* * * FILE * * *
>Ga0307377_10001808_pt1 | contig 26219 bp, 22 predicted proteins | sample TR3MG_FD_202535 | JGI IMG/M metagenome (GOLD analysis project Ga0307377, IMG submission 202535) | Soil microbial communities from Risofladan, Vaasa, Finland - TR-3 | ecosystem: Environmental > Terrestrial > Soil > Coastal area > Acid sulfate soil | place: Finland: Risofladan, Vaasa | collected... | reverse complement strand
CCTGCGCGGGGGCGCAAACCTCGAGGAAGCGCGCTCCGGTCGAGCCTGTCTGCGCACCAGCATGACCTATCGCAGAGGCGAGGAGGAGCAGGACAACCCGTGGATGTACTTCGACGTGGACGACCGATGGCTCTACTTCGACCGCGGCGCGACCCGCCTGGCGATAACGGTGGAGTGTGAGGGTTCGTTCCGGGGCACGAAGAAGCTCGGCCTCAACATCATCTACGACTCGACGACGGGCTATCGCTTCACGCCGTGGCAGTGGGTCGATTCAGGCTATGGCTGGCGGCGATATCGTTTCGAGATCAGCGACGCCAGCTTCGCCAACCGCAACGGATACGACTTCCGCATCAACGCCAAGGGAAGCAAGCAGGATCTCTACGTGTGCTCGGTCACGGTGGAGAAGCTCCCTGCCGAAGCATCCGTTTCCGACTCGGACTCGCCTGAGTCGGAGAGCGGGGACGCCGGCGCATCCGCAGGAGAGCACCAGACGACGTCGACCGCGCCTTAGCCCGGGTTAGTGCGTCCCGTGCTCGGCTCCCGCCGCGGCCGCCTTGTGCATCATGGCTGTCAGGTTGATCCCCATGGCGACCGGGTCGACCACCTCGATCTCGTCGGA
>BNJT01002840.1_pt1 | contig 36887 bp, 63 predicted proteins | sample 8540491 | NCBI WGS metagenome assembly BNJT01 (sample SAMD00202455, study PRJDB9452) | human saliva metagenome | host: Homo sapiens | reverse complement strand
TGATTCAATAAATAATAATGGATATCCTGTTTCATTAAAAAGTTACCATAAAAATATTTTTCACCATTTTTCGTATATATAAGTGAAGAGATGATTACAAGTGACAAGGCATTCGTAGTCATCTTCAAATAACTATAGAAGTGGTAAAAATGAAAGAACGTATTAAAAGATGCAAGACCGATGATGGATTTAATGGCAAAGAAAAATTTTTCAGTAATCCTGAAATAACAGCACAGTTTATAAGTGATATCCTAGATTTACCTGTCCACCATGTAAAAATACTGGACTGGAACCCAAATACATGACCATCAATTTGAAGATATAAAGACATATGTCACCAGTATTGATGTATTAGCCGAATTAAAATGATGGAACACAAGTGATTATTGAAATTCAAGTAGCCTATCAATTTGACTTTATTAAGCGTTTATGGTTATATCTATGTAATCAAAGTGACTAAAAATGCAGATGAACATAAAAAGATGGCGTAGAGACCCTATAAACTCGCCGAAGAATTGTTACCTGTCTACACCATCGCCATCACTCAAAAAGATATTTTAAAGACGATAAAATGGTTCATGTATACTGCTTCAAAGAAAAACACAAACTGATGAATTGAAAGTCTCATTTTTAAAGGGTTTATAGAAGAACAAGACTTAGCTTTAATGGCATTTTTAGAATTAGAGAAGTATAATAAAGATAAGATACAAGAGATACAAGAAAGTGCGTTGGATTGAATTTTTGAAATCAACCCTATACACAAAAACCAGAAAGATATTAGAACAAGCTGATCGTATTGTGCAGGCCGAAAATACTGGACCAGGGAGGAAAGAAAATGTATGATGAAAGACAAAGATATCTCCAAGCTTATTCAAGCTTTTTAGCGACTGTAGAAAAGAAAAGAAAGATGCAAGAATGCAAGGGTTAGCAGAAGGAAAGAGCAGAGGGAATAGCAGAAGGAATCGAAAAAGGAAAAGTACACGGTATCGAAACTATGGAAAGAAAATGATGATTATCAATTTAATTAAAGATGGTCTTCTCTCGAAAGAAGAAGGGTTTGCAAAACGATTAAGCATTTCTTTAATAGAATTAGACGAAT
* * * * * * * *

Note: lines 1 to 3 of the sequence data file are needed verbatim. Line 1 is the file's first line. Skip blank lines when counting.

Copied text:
>Ga0307377_10001808_pt1 | contig 26219 bp, 22 predicted proteins | sample TR3MG_FD_202535 | JGI IMG/M metagenome (GOLD analysis project Ga0307377, IMG submission 202535) | Soil microbial communities from Risofladan, Vaasa, Finland - TR-3 | ecosystem: Environmental > Terrestrial > Soil > Coastal area > Acid sulfate soil | place: Finland: Risofladan, Vaasa | collected... | reverse complement strand
CCTGCGCGGGGGCGCAAACCTCGAGGAAGCGCGCTCCGGTCGAGCCTGTCTGCGCACCAGCATGACCTATCGCAGAGGCGAGGAGGAGCAGGACAACCCGTGGATGTACTTCGACGTGGACGACCGATGGCTCTACTTCGACCGCGGCGCGACCCGCCTGGCGATAACGGTGGAGTGTGAGGGTTCGTTCCGGGGCACGAAGAAGCTCGGCCTCAACATCATCTACGACTCGACGACGGGCTATCGCTTCACGCCGTGGCAGTGGGTCGATTCAGGCTATGGCTGGCGGCGATATCGTTTCGAGATCAGCGACGCCAGCTTCGCCAACCGCAACGGATACGACTTCCGCATCAACGCCAAGGGAAGCAAGCAGGATCTCTACGTGTGCTCGGTCACGGTGGAGAAGCTCCCTGCCGAAGCATCCGTTTCCGACTCGGACTCGCCTGAGTCGGAGAGCGGGGACGCCGGCGCATCCGCAGGAGAGCACCAGACGACGTCGACCGCGCCTTAGCCCGGGTTAGTGCGTCCCGTGCTCGGCTCCCGCCGCGGCCGCCTTGTGCATCATGGCTGTCAGGTTGATCCCCATGGCGACCGGGTCGACCACCTCGATCTCGTCGGA
>BNJT01002840.1_pt1 | contig 36887 bp, 63 predicted proteins | sample 8540491 | NCBI WGS metagenome assembly BNJT01 (sample SAMD00202455, study PRJDB9452) | human saliva metagenome | host: Homo sapiens | reverse complement strand